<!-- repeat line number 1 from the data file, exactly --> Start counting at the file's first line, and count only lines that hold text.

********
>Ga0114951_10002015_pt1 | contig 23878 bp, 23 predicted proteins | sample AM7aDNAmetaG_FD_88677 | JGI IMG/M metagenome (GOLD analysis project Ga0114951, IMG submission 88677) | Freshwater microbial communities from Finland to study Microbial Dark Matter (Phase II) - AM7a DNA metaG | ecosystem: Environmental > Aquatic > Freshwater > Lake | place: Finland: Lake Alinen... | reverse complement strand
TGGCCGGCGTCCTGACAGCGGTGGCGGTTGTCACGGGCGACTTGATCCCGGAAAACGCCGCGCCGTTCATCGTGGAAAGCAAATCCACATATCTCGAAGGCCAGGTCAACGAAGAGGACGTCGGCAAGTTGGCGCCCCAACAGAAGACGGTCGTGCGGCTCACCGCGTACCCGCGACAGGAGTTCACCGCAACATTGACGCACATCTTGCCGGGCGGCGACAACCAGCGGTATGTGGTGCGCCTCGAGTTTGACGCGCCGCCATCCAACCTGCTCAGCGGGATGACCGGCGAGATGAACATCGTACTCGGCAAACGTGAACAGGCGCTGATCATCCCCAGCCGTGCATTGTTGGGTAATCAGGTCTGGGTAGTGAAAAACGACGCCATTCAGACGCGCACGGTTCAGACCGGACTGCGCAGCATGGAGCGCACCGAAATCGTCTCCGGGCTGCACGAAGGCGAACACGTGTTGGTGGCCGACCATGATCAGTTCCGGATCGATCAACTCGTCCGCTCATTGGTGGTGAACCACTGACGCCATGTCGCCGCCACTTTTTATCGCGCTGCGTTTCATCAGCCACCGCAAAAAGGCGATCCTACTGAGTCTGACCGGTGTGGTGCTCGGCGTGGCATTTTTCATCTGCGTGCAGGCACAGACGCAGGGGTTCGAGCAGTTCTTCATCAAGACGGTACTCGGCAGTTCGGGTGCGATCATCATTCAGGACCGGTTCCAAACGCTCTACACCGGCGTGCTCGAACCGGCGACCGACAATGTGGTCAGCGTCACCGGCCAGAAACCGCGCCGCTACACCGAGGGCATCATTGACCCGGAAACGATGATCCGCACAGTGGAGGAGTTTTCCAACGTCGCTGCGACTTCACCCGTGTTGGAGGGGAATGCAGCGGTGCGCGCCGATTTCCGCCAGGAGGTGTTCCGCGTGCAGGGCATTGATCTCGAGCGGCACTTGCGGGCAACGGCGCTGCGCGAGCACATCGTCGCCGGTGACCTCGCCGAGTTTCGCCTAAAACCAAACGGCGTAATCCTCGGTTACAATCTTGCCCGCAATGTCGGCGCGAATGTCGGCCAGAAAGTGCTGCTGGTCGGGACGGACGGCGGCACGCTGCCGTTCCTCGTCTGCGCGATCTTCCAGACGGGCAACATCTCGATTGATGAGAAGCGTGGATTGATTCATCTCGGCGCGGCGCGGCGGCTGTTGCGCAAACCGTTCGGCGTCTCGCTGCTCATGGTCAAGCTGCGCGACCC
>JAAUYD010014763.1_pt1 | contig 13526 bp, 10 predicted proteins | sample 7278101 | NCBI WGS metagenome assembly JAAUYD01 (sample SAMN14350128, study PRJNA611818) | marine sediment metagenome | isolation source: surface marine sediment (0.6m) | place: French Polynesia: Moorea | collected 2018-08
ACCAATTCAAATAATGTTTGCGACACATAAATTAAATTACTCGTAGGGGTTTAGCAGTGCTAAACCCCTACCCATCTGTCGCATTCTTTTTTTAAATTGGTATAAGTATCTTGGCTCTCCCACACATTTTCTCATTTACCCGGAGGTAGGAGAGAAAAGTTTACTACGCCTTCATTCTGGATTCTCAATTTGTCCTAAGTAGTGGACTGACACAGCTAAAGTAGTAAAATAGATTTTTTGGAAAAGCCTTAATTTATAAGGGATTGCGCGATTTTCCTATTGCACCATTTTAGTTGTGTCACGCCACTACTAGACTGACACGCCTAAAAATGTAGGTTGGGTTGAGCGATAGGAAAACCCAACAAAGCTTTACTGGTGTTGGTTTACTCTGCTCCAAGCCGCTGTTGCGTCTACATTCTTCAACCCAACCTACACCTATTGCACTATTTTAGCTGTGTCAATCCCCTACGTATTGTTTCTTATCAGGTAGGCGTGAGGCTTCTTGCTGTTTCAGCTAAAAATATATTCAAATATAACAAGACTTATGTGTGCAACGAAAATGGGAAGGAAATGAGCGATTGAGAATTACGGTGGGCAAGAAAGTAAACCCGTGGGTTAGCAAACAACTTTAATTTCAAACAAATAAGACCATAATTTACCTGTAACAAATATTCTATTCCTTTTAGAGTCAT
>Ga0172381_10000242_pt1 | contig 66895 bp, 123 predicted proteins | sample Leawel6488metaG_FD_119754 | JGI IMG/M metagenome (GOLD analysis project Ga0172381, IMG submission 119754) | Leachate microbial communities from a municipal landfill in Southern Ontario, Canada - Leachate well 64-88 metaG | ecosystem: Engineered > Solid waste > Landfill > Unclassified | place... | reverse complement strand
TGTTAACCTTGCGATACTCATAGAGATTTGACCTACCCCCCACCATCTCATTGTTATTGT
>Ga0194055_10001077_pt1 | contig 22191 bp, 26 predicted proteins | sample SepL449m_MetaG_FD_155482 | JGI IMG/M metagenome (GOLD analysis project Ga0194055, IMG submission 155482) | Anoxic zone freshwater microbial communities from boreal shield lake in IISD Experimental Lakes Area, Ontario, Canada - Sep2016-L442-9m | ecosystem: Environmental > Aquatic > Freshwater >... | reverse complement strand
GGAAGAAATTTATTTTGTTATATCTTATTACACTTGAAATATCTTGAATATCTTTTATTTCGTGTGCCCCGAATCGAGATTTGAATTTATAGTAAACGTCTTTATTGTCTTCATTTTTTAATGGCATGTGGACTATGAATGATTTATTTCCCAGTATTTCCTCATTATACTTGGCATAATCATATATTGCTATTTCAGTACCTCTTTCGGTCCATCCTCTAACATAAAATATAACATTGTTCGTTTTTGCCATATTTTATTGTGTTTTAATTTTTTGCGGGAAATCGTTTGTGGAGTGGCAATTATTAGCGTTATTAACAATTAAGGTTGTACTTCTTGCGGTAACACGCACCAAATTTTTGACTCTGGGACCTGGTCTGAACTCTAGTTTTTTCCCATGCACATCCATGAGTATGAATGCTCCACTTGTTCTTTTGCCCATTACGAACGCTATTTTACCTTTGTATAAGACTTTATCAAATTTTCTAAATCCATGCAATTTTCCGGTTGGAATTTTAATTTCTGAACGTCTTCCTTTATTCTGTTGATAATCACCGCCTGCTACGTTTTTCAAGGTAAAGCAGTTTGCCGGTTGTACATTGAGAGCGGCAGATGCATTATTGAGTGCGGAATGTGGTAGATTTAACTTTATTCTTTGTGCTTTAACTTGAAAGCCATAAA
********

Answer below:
>Ga0114951_10002015_pt1 | contig 23878 bp, 23 predicted proteins | sample AM7aDNAmetaG_FD_88677 | JGI IMG/M metagenome (GOLD analysis project Ga0114951, IMG submission 88677) | Freshwater microbial communities from Finland to study Microbial Dark Matter (Phase II) - AM7a DNA metaG | ecosystem: Environmental > Aquatic > Freshwater > Lake | place: Finland: Lake Alinen... | reverse complement strand